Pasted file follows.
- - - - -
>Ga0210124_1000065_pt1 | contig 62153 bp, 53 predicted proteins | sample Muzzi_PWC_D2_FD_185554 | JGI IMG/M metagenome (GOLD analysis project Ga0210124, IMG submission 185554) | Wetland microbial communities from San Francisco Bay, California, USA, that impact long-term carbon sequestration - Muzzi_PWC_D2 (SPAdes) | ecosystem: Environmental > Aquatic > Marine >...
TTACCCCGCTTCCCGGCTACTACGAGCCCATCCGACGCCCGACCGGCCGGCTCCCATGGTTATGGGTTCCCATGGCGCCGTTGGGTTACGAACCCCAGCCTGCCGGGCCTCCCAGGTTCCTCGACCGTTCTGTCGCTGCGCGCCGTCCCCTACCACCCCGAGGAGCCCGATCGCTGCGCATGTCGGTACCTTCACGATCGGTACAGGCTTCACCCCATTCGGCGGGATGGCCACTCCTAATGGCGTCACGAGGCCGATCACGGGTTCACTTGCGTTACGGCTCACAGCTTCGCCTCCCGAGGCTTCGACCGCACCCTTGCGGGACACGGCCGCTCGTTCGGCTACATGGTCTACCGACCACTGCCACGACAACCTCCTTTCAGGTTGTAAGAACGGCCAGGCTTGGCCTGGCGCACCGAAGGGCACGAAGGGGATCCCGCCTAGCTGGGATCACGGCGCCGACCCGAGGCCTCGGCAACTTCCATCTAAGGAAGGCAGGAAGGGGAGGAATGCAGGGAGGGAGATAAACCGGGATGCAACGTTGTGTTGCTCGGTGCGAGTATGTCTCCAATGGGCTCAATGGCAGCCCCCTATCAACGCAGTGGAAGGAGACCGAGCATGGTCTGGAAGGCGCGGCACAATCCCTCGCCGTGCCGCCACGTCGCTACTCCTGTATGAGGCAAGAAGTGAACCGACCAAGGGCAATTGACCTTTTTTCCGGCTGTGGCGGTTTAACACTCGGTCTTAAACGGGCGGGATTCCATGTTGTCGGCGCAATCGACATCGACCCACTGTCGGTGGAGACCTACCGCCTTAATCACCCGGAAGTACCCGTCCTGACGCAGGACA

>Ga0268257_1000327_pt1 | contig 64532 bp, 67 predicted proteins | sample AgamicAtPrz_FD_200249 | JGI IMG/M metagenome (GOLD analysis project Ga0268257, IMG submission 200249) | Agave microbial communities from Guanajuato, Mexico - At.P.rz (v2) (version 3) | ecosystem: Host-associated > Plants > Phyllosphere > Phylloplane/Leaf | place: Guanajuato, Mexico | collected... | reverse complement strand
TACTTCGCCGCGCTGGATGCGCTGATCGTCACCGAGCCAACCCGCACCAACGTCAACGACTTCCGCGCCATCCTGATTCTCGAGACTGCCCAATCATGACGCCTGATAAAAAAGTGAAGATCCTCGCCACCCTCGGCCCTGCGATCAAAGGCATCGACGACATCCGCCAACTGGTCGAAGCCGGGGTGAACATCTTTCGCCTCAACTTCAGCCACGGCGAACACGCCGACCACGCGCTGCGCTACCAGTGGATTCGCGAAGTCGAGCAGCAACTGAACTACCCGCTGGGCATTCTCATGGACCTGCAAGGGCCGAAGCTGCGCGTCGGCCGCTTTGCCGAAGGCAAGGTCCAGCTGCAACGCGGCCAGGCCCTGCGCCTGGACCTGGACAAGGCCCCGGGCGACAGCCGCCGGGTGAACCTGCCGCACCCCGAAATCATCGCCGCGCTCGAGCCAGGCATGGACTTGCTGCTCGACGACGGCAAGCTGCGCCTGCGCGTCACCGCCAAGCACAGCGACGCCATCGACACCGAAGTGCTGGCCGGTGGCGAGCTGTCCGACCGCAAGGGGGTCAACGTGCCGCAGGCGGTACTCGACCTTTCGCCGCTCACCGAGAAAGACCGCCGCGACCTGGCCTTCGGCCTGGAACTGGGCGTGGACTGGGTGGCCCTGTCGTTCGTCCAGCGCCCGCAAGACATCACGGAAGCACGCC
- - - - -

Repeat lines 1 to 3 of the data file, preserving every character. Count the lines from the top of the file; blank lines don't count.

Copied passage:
>Ga0210124_1000065_pt1 | contig 62153 bp, 53 predicted proteins | sample Muzzi_PWC_D2_FD_185554 | JGI IMG/M metagenome (GOLD analysis project Ga0210124, IMG submission 185554) | Wetland microbial communities from San Francisco Bay, California, USA, that impact long-term carbon sequestration - Muzzi_PWC_D2 (SPAdes) | ecosystem: Environmental > Aquatic > Marine >...
TTACCCCGCTTCCCGGCTACTACGAGCCCATCCGACGCCCGACCGGCCGGCTCCCATGGTTATGGGTTCCCATGGCGCCGTTGGGTTACGAACCCCAGCCTGCCGGGCCTCCCAGGTTCCTCGACCGTTCTGTCGCTGCGCGCCGTCCCCTACCACCCCGAGGAGCCCGATCGCTGCGCATGTCGGTACCTTCACGATCGGTACAGGCTTCACCCCATTCGGCGGGATGGCCACTCCTAATGGCGTCACGAGGCCGATCACGGGTTCACTTGCGTTACGGCTCACAGCTTCGCCTCCCGAGGCTTCGACCGCACCCTTGCGGGACACGGCCGCTCGTTCGGCTACATGGTCTACCGACCACTGCCACGACAACCTCCTTTCAGGTTGTAAGAACGGCCAGGCTTGGCCTGGCGCACCGAAGGGCACGAAGGGGATCCCGCCTAGCTGGGATCACGGCGCCGACCCGAGGCCTCGGCAACTTCCATCTAAGGAAGGCAGGAAGGGGAGGAATGCAGGGAGGGAGATAAACCGGGATGCAACGTTGTGTTGCTCGGTGCGAGTATGTCTCCAATGGGCTCAATGGCAGCCCCCTATCAACGCAGTGGAAGGAGACCGAGCATGGTCTGGAAGGCGCGGCACAATCCCTCGCCGTGCCGCCACGTCGCTACTCCTGTATGAGGCAAGAAGTGAACCGACCAAGGGCAATTGACCTTTTTTCCGGCTGTGGCGGTTTAACACTCGGTCTTAAACGGGCGGGATTCCATGTTGTCGGCGCAATCGACATCGACCCACTGTCGGTGGAGACCTACCGCCTTAATCACCCGGAAGTACCCGTCCTGACGCAGGACA

>Ga0268257_1000327_pt1 | contig 64532 bp, 67 predicted proteins | sample AgamicAtPrz_FD_200249 | JGI IMG/M metagenome (GOLD analysis project Ga0268257, IMG submission 200249) | Agave microbial communities from Guanajuato, Mexico - At.P.rz (v2) (version 3) | ecosystem: Host-associated > Plants > Phyllosphere > Phylloplane/Leaf | place: Guanajuato, Mexico | collected... | reverse complement strand